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Samuel Elerdini

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Originally from a multicultural background, and born
in Switzerland, Samuel currently studies Economics, Politics and
International Relations at Lancaster University.
He is a passionate individual, and iscurrently involved with
RES to share his knowledge among young people and
allow them to discover Economics from a different

Why did you choose to study economics?

Have you ever been in a situation where you found yourself stuck between deciding
whether to buy one product over another? Have you perhaps asked yourself why we
simply cannot print money and make everyone better off? Why do we store our money
with a bank and why do they always “win”? Would you be willing to forego consuming
your favourite meal today and benefit from the utility of buying a house tomorrow?
From individual decisions to very large corporate deals, this is economics, this is why
I chose to study economics.

How would you describe economics?

Economics is a dynamic subject. Whether drawing analyses from the UK or a
developing country, it looks at viewpoints such as how to optimise and transfer to a
green economy over to effectively reducing inequality and poverty. Economics is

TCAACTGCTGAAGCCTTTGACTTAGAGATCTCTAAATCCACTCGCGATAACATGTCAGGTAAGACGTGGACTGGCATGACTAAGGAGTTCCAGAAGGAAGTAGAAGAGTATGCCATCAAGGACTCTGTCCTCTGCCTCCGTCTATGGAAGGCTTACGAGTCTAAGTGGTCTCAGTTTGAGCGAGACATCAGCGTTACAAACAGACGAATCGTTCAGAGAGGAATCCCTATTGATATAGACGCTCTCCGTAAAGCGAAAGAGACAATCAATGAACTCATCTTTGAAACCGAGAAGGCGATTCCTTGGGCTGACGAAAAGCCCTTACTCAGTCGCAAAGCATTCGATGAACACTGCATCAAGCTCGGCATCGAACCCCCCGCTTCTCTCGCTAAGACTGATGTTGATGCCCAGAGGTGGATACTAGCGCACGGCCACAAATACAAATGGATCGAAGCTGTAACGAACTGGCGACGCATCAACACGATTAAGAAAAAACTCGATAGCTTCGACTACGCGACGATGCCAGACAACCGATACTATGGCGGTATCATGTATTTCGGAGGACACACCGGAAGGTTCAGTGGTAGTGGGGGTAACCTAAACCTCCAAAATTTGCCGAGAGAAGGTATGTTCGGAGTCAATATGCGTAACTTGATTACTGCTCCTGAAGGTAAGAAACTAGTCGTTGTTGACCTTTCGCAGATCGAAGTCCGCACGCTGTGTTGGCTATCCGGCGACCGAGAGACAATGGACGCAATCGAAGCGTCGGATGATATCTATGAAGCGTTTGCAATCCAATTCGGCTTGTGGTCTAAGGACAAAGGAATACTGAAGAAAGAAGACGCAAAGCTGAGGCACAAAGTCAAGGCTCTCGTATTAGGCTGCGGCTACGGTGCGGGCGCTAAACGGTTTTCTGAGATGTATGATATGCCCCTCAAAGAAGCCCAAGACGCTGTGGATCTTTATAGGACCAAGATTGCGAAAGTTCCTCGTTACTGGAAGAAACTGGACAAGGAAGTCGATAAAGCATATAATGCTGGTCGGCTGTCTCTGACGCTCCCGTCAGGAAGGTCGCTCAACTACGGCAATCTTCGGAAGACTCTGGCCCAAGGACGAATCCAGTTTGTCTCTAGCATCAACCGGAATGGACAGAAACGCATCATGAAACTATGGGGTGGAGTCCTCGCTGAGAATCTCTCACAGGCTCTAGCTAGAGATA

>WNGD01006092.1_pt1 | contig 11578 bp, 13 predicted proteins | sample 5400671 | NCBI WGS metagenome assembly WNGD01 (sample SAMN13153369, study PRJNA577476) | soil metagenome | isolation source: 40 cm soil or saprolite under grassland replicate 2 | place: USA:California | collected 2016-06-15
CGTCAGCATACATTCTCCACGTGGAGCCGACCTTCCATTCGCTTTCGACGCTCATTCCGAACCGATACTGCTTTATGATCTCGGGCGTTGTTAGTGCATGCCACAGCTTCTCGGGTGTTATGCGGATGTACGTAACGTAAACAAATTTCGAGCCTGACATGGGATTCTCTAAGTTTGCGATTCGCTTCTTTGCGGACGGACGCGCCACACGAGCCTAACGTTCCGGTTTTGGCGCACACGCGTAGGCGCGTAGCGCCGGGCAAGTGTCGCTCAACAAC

Finance and History combined. Economics deals with statistics, and useful to interpret
them. Economics is looking at how to optimise the provision of healthcare, whether
this involves equipment or staff. Economics considers a broad viewpoint and is
important to decision-makers in order to weigh what the best possible outcome could
be, for individuals, firms or even the government.

If you had a time machine and could meet your 16-year-old self, what advice would you give them?

Be curious! My initial approach towards Economics was in a foreign language
(French in my case) and this somehow created a sense of being afraid to use
economic terms. Hence, I would make sure to not feel thrown off by technical or
different terms that are commonly used in a daily life of someone studying

What is your favourite part of economics?

From an experience point-of-view, I just think it is amazing how a simple experience
such as deciding whether to buy product A or B make an individual, in broad terms
speaking, an economist. With particular interest in the macroeconomics, however, I
enjoy thoroughly examining economic drivers that lead to policy proposals.

Is there anything you would do differently if you had the chance?

Frankly, I began to enjoy economics even more at university owing to lecturers that delivered
particular topics. Nevertheless, I believe I could have benefitted from building a stronger
economic foundation. Knowing that it does not only involve maths, but also the process of
gathering data online, create graphs and make forecasts, would have been useful to help me
understand how economics is really applied in a daily life routine.

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